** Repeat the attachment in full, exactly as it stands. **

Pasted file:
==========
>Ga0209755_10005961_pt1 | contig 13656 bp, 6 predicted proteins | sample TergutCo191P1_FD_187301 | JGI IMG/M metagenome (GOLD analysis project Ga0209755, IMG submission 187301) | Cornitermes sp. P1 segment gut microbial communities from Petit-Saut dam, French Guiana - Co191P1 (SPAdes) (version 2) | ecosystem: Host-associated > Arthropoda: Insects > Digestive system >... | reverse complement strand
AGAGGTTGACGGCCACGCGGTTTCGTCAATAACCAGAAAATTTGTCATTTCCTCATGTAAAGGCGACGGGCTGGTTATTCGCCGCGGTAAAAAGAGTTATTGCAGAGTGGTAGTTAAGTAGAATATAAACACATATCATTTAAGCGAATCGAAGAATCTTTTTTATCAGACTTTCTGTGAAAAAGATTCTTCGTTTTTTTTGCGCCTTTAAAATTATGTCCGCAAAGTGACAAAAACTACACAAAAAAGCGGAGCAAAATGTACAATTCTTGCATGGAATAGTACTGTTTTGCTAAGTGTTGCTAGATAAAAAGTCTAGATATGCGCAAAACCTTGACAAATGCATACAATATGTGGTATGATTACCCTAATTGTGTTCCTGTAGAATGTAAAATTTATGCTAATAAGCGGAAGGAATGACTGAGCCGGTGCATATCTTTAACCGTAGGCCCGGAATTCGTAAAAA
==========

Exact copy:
>Ga0209755_10005961_pt1 | contig 13656 bp, 6 predicted proteins | sample TergutCo191P1_FD_187301 | JGI IMG/M metagenome (GOLD analysis project Ga0209755, IMG submission 187301) | Cornitermes sp. P1 segment gut microbial communities from Petit-Saut dam, French Guiana - Co191P1 (SPAdes) (version 2) | ecosystem: Host-associated > Arthropoda: Insects > Digestive system >... | reverse complement strand
AGAGGTTGACGGCCACGCGGTTTCGTCAATAACCAGAAAATTTGTCATTTCCTCATGTAAAGGCGACGGGCTGGTTATTCGCCGCGGTAAAAAGAGTTATTGCAGAGTGGTAGTTAAGTAGAATATAAACACATATCATTTAAGCGAATCGAAGAATCTTTTTTATCAGACTTTCTGTGAAAAAGATTCTTCGTTTTTTTTGCGCCTTTAAAATTATGTCCGCAAAGTGACAAAAACTACACAAAAAAGCGGAGCAAAATGTACAATTCTTGCATGGAATAGTACTGTTTTGCTAAGTGTTGCTAGATAAAAAGTCTAGATATGCGCAAAACCTTGACAAATGCATACAATATGTGGTATGATTACCCTAATTGTGTTCCTGTAGAATGTAAAATTTATGCTAATAAGCGGAAGGAATGACTGAGCCGGTGCATATCTTTAACCGTAGGCCCGGAATTCGTAAAAA